Smarter Than You Review (iOS)
No one likes to be called dumb, and yet so many of us like to feel smarter than everyone in the room. Enter Smarter Than You. EightyEight Games’ newest creation brings Rock, Paper, Scissors into the modern age with its socially-oriented breed of simple gameplay and humor.
Smarter Than You is, essentially, Rock, Paper, Scissors. You play online against a random person or can play against a friend throughGameCenter. Players take turns choosing one of three moves- Arrow, Attack, Counter. Arrow beats Attack, Attack beats Counter, and Counter beats Arrow.
In addition to choosing an attack, players also assemble sentences out of an offering of semi-randomly selected words. Players can create a very sensible message like, “I always choose Attack,” a completely unrelated sentence like, “This is a small sausage,” or a nonsensical sentence like, “I like to pickles.” Each attack has a numerical value assigned that fluctuates based on what the opponent does and the kind of sentence you create. If you happen to pick the winning move, the numerical value assigned to your attack gets deducted from the opponent’s health. The game continues until someone’s health has been demolished. Smarter Than You is meant to provide strategic, challenging gameplay where you try to out-smart your opponents by reading their messages, looking at their history of moves and the points assigned to each one, then trying to guess what they chose and picking an attack that will beat it. This sounds fine, in theory, but in execution people just pick nonsensical sentences and choose attacks randomly.
There is some fun to be had in creating funny sentences or trying to figure out what the other person has chosen, but there are limitations. Creating sentences from the predetermined words can be amusing when you get things like, “I never trust in spaghetti,” or “Why do birds appear,” but that doesn’t relate to the actual game and makes it impossible for the opponent to make an educated decision on what move to make. “That gives me an advantage,” one might say. Maybe, but when both sides are saying things like, “I am smarter than you,” instead of “Arrow always wins,” it turns the game into a luck of the draw instead of a strategic battle because you have nothing to go on. Also, Smarter Than You's limited vocabulary means that you will quickly see the same sentences over and over again, rendering what enjoyment or meaning they may have provided into nothingness.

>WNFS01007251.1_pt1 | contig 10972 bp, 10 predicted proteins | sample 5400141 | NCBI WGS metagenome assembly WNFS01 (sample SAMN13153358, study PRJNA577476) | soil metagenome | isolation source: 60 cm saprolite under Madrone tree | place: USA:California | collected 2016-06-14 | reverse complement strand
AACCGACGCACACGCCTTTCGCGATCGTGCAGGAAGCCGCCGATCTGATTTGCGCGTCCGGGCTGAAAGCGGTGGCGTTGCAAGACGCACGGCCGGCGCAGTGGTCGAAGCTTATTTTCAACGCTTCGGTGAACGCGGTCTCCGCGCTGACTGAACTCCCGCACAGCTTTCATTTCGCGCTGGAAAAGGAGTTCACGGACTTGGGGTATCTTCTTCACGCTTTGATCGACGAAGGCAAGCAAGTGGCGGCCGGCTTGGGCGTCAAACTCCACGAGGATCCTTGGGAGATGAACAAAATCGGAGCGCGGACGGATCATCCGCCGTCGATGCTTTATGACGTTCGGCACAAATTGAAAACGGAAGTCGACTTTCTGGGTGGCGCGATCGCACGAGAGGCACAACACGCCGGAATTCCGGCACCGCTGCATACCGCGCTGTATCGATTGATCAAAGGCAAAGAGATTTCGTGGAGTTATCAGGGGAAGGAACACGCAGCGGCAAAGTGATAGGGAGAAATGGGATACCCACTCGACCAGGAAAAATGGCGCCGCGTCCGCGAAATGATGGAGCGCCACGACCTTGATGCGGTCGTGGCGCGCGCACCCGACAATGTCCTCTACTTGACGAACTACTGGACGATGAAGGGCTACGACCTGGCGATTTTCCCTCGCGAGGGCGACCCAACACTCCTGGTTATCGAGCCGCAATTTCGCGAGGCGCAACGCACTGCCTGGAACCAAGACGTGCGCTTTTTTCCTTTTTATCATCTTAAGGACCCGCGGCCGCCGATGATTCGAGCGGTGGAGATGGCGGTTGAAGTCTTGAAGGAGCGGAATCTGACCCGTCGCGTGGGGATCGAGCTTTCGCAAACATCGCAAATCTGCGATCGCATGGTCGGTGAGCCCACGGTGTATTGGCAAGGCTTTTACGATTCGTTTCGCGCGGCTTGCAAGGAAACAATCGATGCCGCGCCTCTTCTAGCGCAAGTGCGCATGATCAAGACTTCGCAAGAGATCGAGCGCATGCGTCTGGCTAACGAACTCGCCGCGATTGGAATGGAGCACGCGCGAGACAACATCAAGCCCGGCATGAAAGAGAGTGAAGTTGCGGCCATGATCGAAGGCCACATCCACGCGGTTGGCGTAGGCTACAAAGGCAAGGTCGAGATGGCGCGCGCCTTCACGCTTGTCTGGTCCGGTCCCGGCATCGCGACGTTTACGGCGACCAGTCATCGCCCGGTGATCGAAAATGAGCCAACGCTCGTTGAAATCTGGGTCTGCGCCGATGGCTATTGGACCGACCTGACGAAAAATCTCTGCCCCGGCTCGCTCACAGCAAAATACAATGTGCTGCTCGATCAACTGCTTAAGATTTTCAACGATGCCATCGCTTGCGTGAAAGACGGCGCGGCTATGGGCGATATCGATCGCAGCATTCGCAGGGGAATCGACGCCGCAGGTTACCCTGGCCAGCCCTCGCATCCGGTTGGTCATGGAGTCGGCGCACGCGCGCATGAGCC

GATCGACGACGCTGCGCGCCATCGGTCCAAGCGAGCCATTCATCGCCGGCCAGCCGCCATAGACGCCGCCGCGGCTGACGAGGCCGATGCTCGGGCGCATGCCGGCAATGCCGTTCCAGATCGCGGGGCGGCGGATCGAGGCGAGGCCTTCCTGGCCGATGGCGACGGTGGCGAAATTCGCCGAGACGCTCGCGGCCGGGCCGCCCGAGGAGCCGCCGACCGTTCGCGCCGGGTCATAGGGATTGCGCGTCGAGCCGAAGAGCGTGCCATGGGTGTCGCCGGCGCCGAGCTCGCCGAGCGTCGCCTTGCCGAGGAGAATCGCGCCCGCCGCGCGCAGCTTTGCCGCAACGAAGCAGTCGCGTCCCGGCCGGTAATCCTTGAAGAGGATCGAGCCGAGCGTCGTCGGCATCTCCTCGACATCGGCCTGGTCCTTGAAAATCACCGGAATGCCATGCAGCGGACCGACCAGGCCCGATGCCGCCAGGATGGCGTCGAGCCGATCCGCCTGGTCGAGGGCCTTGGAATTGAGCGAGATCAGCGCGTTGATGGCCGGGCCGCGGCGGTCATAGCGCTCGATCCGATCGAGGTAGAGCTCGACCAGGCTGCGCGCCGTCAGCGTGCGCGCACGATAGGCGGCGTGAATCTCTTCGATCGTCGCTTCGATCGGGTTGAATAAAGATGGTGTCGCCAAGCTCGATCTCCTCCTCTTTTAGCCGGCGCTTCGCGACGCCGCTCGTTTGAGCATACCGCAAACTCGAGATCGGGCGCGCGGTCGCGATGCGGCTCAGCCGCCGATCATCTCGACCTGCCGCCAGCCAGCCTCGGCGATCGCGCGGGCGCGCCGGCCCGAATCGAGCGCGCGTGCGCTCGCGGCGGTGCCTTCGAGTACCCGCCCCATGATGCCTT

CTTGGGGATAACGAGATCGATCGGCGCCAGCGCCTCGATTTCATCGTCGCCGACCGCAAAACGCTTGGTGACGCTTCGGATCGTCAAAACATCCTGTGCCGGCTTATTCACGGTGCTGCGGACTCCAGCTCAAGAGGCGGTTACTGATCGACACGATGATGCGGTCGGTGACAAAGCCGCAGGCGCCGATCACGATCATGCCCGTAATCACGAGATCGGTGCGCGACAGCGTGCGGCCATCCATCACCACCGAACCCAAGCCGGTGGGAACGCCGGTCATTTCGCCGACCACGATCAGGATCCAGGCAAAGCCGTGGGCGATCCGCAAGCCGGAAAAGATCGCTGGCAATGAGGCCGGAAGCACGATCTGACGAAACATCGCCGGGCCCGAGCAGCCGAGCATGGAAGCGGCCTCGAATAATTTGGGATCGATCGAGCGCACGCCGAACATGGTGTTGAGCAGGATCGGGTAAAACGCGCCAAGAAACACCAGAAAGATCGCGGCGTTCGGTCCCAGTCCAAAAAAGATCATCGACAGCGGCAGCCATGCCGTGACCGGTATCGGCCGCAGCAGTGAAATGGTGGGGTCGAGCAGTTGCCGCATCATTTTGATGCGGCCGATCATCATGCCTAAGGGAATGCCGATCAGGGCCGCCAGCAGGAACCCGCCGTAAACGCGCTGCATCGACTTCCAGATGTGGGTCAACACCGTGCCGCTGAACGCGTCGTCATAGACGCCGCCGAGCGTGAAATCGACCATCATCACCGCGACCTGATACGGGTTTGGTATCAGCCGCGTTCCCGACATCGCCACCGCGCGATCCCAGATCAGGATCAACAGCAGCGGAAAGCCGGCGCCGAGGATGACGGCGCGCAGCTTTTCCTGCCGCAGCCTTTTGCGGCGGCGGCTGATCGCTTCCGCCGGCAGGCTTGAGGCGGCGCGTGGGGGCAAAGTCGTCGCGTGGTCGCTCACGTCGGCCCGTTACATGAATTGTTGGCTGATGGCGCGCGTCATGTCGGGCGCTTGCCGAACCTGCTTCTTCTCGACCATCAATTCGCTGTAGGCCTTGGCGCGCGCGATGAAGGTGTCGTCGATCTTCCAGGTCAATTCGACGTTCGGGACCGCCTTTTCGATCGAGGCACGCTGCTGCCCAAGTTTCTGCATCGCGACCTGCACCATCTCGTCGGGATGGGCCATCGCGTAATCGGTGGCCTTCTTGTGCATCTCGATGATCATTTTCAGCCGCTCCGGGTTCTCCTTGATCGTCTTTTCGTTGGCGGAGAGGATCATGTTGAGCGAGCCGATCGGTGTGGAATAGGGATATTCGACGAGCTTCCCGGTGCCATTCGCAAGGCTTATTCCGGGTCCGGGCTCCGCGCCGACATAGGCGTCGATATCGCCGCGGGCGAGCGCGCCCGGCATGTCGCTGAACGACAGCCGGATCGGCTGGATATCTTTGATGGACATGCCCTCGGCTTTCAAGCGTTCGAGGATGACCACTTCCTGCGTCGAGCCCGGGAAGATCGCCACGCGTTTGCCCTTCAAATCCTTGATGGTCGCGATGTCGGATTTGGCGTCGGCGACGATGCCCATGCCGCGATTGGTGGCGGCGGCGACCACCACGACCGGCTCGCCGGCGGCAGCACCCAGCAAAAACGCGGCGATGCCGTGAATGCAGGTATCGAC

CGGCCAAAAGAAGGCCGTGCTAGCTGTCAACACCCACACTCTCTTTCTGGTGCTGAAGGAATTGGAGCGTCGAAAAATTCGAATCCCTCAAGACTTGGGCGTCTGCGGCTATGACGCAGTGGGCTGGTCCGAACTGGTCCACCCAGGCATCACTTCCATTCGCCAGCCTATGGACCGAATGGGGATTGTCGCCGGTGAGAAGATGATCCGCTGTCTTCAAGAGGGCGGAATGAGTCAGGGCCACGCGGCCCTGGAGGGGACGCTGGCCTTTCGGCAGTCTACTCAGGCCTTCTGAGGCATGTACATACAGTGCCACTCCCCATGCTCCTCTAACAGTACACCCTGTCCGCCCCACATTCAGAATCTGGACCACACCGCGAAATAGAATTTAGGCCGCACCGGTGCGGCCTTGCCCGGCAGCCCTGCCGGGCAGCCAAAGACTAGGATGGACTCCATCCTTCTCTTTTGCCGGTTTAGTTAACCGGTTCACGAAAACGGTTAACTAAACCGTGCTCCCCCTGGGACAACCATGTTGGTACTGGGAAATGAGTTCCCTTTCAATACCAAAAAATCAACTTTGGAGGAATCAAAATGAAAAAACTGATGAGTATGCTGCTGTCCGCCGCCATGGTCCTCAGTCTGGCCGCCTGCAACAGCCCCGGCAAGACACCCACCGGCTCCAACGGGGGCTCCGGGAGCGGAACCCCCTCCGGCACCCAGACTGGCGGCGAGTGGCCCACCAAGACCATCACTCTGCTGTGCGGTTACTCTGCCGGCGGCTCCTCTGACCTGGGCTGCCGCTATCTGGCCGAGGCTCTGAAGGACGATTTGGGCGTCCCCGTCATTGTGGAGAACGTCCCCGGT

Smarter Than You's execution of its online gaming is also problematic. Initially, you can have up to five games going at once, which may sound like a lot, but in reality, other players can keep you hanging for as long as they like. There's no timer forcing them to make a move, and no option to end a match in the middle of a game, so if someone’s taking too long you could potentially have all five games stalled, leaving you unable to play at all.
Players level up through experience, unlocking cute things like extra facial expressions, different colors, country flags, and some bling. These are much needed extras considering the plainly simplistic graphics of the game. Each player is a smiley face, the background is white, and there’s nothing else to look at. On the plus side, Smarter Than You is free to play without any sort of in-game ads or DLC to purchase. Instead, EightyEight Games hopes to make money based off of the "Tip" function; through it, you pay anywhere from $1-3 and your challenger gets extra experience points as a "tip" for playing a great match. While it’s unique and awesome that we aren’t bombarded with prompts to buy things, this seems like a terrible way to try to make money. Even after numerous matches we have neither seen a single tip from an opponent, nor felt compelled to tip any of them.
If you like simple games with simpler interfaces and the occasional opportunity to come up with a strategy, you might just enjoy Smarter Than You... or you might get bored after a few minutes and delete the dang thing. Smarter Than You's base idea is certainly fun, but its execution needs a lot of work to make it anything other than a brief time-waster barely worth the efforts it takes to download it.
This review is based on a download of Smarter Than You for iOS.